I am pleased to be able to note a couple more successes in the Supreme Court of South Australia. The first is in Hansen Yuncken Pty Ltd & Anor v Yuanda Australia Pty Ltd & Anor  SASC 158, a judgment of Justice Lovell on 5 October 2018. I appeared on behalf of Yuanda with Diana Tang of the New South Wales bar as my junior.
It was a rather unusual adjudication challenge arising out of the new Royal Adelaide Hospital (nRAH) project. Responding to a payment claim under the Building and Construction Industry Security of Payment Act 2009 (SA) the HYLC joint venture put some but not all of its cross claim for liquidated damages in issue. In the adjudication, the adjudicator Sean O’Sullivan allowed the cross claim for the amount that had been put in issue, but no more. HYLC then asked the adjudicator to correct his adjudication under the slip rule, to take account of all of its LD claims. Unsurprisingly, the adjudicator refused to do this and HYLC then made an application to the court for judicial review, not of the adjudication decision itself, but of the adjudicator’s refusal to apply the slip rule.
This was a novel approach which failed at every hurdle, the court finding:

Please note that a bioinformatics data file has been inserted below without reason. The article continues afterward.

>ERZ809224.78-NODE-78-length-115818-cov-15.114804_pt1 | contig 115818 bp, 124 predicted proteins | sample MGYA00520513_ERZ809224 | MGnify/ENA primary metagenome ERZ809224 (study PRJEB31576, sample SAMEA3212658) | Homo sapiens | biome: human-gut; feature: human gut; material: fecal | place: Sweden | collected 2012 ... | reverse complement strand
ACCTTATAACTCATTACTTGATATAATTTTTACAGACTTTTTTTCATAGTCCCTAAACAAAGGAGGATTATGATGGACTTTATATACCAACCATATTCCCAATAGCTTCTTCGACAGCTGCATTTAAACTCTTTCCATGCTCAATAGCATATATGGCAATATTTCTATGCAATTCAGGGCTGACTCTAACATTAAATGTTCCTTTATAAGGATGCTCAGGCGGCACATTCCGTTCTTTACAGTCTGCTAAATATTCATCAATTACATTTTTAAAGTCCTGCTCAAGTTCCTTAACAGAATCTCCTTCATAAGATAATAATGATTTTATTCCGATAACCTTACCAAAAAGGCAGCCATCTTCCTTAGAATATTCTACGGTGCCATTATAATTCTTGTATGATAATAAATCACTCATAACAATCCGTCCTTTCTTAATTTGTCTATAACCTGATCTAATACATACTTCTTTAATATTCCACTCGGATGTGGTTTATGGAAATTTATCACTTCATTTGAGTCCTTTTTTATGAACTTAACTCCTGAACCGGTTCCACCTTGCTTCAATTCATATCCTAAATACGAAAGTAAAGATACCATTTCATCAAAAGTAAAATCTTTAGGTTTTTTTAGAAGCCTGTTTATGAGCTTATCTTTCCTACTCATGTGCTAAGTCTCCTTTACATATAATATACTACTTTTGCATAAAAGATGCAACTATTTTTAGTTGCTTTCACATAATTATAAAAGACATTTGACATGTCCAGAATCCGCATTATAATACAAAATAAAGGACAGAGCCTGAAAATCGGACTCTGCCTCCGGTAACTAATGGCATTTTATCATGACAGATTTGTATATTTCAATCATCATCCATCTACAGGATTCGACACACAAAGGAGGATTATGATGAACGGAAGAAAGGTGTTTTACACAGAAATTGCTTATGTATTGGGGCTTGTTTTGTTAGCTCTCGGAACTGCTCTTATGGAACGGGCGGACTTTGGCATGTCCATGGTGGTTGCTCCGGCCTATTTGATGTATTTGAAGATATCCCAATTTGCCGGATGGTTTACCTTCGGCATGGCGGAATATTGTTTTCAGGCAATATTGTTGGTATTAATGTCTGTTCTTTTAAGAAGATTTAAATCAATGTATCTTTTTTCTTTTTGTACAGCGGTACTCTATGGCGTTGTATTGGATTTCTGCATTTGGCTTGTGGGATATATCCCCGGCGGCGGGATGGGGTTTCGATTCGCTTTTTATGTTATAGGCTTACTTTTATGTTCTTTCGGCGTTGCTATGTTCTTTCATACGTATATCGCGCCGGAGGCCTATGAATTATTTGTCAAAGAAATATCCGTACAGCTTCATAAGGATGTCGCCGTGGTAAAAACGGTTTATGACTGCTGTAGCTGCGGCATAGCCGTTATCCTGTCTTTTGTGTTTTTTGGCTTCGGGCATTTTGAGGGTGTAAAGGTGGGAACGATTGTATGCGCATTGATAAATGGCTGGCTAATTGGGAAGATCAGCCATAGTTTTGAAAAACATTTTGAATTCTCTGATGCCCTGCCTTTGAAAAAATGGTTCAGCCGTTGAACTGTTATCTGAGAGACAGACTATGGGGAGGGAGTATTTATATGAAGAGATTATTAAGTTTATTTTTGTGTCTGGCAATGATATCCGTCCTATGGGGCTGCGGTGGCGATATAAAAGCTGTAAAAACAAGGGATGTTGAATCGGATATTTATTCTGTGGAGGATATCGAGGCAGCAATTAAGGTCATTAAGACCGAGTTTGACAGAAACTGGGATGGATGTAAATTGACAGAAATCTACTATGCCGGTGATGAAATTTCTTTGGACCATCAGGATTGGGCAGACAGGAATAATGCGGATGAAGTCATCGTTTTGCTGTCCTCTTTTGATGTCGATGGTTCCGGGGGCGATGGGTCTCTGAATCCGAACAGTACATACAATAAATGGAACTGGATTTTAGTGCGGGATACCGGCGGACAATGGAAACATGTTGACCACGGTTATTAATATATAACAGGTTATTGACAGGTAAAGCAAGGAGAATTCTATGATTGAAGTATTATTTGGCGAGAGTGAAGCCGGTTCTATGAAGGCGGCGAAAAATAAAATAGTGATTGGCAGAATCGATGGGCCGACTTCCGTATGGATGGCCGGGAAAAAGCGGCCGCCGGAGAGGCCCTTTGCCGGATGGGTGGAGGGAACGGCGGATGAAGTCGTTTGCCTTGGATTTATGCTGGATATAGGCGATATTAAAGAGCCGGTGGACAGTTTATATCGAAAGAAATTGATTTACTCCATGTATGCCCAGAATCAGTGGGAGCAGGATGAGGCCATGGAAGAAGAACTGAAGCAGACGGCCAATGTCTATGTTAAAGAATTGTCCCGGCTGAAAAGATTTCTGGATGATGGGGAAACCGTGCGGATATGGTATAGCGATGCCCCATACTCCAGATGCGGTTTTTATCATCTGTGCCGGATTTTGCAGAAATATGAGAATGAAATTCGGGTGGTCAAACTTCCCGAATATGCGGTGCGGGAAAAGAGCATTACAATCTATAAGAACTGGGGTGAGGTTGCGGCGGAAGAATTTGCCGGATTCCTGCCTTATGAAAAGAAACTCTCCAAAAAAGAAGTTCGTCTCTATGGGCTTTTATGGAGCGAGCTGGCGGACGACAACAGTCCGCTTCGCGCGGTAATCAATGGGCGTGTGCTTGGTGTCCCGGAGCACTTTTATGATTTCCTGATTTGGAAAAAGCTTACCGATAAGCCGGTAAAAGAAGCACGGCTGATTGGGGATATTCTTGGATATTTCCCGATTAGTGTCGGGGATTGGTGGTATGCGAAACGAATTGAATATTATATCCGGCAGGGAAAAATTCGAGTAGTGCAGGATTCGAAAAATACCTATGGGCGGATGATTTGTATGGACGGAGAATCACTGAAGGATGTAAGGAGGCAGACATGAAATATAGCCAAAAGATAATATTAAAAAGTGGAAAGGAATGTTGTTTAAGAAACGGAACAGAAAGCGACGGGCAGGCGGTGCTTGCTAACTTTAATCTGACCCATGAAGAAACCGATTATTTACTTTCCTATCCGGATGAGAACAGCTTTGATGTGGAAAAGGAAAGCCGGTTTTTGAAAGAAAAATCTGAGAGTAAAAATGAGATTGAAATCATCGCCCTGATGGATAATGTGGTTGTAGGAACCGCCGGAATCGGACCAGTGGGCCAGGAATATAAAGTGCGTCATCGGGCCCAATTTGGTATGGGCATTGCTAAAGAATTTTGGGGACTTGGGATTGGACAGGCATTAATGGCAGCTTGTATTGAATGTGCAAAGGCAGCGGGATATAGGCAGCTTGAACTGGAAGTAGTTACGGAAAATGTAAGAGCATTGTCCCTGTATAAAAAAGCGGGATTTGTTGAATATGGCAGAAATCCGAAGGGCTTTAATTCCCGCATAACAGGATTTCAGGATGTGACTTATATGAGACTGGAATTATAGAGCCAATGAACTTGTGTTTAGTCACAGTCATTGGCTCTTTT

- there was no jurisdictional basis for the challenge;
- in any event, there was no slip; and
- the adjudicator had not acted unreasonably.
The second decision was in the same matter. The very next day, Justice Lovell gave an ex tempore judgment dismissing HYLC’s application for a stay pending the results of the arbitration, now afoot, of the underlying disputes. The dismissal of that stay application appears to have been a conventional application of the relevant principles, and in particular an application of the “pay now, argue later” policy of the legislation.
HYLC then made an alternative application for a stay pending appeal. Justice Lovell rejected that application as well, but allowed HYLC a grace period of seven days in order to give HYLC an opportunity of trying to persuade the Full Court to take a different view. HYLC did not pursue that avenue, and judgment has now been entered.
I was instructed by Baker & McKenzie, with Inkblack Legal as Adelaide agents.